The Mystery of the Rum Plane

LIQUOR LADEN PLANE FROM CANADA FALLS AS IT NEARS CITY Drops 250 Quarts of Scotch Near Croton, Where Water for Highballs Comes From FLIER ESCAPES IN AN AUTO Car Apparently in Waiting Whisks Limping Aviator From Scene “Dusk was deepening into darkness” on the night of May 15, 1922, as a Curtis biplane circled slowly … Continue reading The Mystery of the Rum Plane

The Lovers Bridge of Croton

"This is Lovers Bridge of Croton so they say," is written on the front of this early postcard (circa 1901-1907) of what was then officially called the Van Cortlandt Bridge. The photo shows the small section of what was originally called the Long Bridge, when it was first built in the 1860s to carry the … Continue reading The Lovers Bridge of Croton

Diverting the Croton River

This photograph from Scientific American shows the end result of the first phase of constructing the New Croton Dam—diverting the natural flow of the Croton River in order to dig the gigantic hole that would become the foundation of the dam. Construction started on September 20, 1892 with excavation to divert the Croton River. A … Continue reading Diverting the Croton River

Grand Street and Mt. Airy

Here's a nice postcard showing the intersection of Grand Street and Mt. Airy, circa 1900, when Croton's streets were unpaved and the firehouse building you can see through the trees was a school. The circular object in the street on the right was the Mt. Airy cistern. There was another cistern at the intersection of Grand … Continue reading Grand Street and Mt. Airy

View of the Hudson from Horton’s Road Near Croton

If you have an extra $8,000 to $12,000 to spend* you should bid on a magnificent painting of the Croton area by Robert Havell, Jr. being auctioned at Sotheby’s tomorrow. The painting has been owned by the Minneapolis Institute of Arts since 1935 and is being sold to fund future acquisitions. When we first saw View … Continue reading View of the Hudson from Horton’s Road Near Croton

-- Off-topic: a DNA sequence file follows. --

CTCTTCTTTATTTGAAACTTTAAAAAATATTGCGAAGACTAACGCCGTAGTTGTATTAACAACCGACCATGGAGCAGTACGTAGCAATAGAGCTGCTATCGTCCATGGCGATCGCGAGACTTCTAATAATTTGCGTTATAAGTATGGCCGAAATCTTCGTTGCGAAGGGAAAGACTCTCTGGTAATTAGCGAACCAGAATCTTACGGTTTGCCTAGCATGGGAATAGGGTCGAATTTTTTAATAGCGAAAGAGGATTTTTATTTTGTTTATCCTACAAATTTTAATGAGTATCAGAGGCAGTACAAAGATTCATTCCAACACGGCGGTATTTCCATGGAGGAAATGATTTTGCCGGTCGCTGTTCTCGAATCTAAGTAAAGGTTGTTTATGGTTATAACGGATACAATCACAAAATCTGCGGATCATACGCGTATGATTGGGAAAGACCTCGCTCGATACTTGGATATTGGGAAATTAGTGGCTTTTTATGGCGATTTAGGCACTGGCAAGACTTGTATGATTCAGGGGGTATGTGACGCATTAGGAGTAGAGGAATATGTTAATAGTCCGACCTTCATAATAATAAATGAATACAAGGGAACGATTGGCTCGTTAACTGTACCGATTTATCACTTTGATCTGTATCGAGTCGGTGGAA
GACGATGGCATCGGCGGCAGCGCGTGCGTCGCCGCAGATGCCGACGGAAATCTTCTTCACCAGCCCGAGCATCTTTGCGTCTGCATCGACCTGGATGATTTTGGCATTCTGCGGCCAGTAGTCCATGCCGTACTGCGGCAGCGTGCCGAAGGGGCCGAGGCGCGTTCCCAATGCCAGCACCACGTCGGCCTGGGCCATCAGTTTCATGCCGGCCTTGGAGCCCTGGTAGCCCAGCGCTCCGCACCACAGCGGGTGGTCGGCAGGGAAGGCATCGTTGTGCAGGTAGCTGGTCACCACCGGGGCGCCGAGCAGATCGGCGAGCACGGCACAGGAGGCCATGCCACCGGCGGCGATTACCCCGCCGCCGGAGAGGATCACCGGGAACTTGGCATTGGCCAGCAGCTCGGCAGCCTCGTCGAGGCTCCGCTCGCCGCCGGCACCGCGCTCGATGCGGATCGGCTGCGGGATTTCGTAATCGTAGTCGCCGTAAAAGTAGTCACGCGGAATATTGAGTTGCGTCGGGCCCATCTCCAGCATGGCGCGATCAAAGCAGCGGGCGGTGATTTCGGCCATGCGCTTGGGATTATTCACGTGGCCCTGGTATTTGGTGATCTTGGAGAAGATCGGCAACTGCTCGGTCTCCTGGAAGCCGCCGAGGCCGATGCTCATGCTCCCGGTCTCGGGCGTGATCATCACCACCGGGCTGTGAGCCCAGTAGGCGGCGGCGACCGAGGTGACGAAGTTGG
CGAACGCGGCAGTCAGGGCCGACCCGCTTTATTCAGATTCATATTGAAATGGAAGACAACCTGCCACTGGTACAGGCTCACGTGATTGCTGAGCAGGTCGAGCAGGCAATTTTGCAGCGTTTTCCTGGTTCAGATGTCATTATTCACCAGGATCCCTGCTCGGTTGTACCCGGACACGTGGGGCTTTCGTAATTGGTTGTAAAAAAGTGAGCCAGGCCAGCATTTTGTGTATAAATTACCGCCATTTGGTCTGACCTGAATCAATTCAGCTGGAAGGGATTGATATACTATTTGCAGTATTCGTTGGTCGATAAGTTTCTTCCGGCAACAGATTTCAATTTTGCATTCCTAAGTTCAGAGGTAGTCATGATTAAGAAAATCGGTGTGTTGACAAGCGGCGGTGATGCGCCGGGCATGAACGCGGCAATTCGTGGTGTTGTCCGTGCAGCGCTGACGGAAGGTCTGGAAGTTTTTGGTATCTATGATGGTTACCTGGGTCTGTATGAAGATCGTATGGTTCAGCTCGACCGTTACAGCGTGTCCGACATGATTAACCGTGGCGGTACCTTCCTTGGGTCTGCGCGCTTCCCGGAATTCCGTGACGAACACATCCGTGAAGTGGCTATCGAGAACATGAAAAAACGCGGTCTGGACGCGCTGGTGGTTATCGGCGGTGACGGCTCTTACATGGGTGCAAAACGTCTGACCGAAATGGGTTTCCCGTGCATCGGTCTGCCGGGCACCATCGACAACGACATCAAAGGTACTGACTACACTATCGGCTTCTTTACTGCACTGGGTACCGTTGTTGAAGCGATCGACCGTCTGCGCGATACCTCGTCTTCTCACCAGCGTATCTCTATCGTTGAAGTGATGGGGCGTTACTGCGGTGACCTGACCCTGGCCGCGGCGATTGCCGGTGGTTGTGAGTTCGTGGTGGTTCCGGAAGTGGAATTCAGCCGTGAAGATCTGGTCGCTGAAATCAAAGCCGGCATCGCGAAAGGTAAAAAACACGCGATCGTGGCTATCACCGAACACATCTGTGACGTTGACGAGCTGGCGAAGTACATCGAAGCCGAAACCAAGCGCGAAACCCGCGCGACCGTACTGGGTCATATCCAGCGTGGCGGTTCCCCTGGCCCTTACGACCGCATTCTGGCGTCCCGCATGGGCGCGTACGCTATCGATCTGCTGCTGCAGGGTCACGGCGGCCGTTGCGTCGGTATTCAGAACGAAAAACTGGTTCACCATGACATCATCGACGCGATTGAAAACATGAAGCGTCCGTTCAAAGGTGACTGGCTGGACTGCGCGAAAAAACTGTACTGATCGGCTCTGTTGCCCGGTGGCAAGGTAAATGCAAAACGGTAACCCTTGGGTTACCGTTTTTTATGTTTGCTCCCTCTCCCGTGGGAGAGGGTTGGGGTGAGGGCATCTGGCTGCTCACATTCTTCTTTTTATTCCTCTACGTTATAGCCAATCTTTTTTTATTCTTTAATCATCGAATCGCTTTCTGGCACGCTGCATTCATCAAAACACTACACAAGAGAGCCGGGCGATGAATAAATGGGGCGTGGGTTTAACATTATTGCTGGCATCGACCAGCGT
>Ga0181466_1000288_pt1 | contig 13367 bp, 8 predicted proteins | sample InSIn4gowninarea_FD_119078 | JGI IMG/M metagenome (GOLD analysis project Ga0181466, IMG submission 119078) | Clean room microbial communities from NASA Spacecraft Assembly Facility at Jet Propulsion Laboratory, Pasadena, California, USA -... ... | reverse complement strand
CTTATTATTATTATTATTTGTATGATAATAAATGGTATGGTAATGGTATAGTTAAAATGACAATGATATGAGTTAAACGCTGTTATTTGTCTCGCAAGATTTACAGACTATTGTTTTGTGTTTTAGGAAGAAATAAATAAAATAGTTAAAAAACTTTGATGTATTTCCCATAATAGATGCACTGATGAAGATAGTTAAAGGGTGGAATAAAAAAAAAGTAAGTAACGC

History on the Beach

During a walk along the beach on the north side of Croton Point we spotted some old bricks, encased in a piece of concrete. "IX" could be seen stamped on one of them and "XL" on the other. As we wrote in this previous post, these bricks were made at the William A. Underhill Brickyard … Continue reading History on the Beach

History on the River

If you're walking on Elliott Way, south of the Yacht Club, you’ll see some red bricks scattered among the rip rap along the shore. These all appear to be what were called Croton Point bricks, made at the William A. Underhill Brickyard on the northern end of the point. Some Underhill bricks were stamped with … Continue reading History on the River

Croton-on-Hudson Gets Hyphenated, April 1, 1948

Sixty-nine years ago today, on April 1, 1948, the postal service officially added hyphens to the cancellation stamp for what had been the “Croton on Hudson” post office. The transition was recorded on this pair of envelopes, called “commemorative cacheted covers”, inscribed by Croton postmaster Augustus W. Dymes, Jr.—the uncle of Croton’s current Village Historian, … Continue reading Croton-on-Hudson Gets Hyphenated, April 1, 1948

This is Mikado Inn

This postcard shows a sign that once existed along Truesdale Drive, marking the entrance to the Mikado Inn. The card was published circa 1920 by the Photo & Art Postal Card Co. in New York, but it was doubtlessly commissioned by the inn’s proprietor, “Admiral” George T. Moto. The sign is long gone, but part … Continue reading This is Mikado Inn

Danish Home Christmas Seals

For more than 60 years the Danish Home in Croton has been issuing what most people would think of as Christmas seals—stamp-like labels placed on mail during the Christmas season to raise funds and awareness for charitable programs.1 The American Lung Association has become so well-known for its Christmas seals that they’ve trademarked the term, … Continue reading Danish Home Christmas Seals